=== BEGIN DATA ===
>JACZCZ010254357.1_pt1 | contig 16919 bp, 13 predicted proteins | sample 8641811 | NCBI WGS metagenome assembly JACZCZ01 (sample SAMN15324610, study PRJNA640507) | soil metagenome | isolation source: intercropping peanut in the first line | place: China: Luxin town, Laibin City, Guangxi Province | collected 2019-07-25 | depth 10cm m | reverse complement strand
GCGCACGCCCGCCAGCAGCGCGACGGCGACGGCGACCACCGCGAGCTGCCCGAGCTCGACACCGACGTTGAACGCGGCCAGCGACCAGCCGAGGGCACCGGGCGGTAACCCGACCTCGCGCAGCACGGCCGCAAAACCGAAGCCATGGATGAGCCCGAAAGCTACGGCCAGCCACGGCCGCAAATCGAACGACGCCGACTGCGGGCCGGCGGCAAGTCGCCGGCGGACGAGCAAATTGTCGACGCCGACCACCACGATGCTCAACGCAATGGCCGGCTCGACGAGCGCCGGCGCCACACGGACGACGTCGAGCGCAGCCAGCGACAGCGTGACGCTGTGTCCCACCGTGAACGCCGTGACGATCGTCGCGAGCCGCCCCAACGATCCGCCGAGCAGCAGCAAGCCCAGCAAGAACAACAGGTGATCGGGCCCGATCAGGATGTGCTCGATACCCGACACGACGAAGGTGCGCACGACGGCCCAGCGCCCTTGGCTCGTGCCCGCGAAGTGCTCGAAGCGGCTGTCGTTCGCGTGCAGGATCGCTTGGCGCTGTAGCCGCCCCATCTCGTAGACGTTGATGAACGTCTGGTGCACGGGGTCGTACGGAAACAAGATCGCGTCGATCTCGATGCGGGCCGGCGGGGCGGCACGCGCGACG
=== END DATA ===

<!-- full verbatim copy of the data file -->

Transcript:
>JACZCZ010254357.1_pt1 | contig 16919 bp, 13 predicted proteins | sample 8641811 | NCBI WGS metagenome assembly JACZCZ01 (sample SAMN15324610, study PRJNA640507) | soil metagenome | isolation source: intercropping peanut in the first line | place: China: Luxin town, Laibin City, Guangxi Province | collected 2019-07-25 | depth 10cm m | reverse complement strand
GCGCACGCCCGCCAGCAGCGCGACGGCGACGGCGACCACCGCGAGCTGCCCGAGCTCGACACCGACGTTGAACGCGGCCAGCGACCAGCCGAGGGCACCGGGCGGTAACCCGACCTCGCGCAGCACGGCCGCAAAACCGAAGCCATGGATGAGCCCGAAAGCTACGGCCAGCCACGGCCGCAAATCGAACGACGCCGACTGCGGGCCGGCGGCAAGTCGCCGGCGGACGAGCAAATTGTCGACGCCGACCACCACGATGCTCAACGCAATGGCCGGCTCGACGAGCGCCGGCGCCACACGGACGACGTCGAGCGCAGCCAGCGACAGCGTGACGCTGTGTCCCACCGTGAACGCCGTGACGATCGTCGCGAGCCGCCCCAACGATCCGCCGAGCAGCAGCAAGCCCAGCAAGAACAACAGGTGATCGGGCCCGATCAGGATGTGCTCGATACCCGACACGACGAAGGTGCGCACGACGGCCCAGCGCCCTTGGCTCGTGCCCGCGAAGTGCTCGAAGCGGCTGTCGTTCGCGTGCAGGATCGCTTGGCGCTGTAGCCGCCCCATCTCGTAGACGTTGATGAACGTCTGGTGCACGGGGTCGTACGGAAACAAGATCGCGTCGATCTCGATGCGGGCCGGCGGGGCGGCACGCGCGACG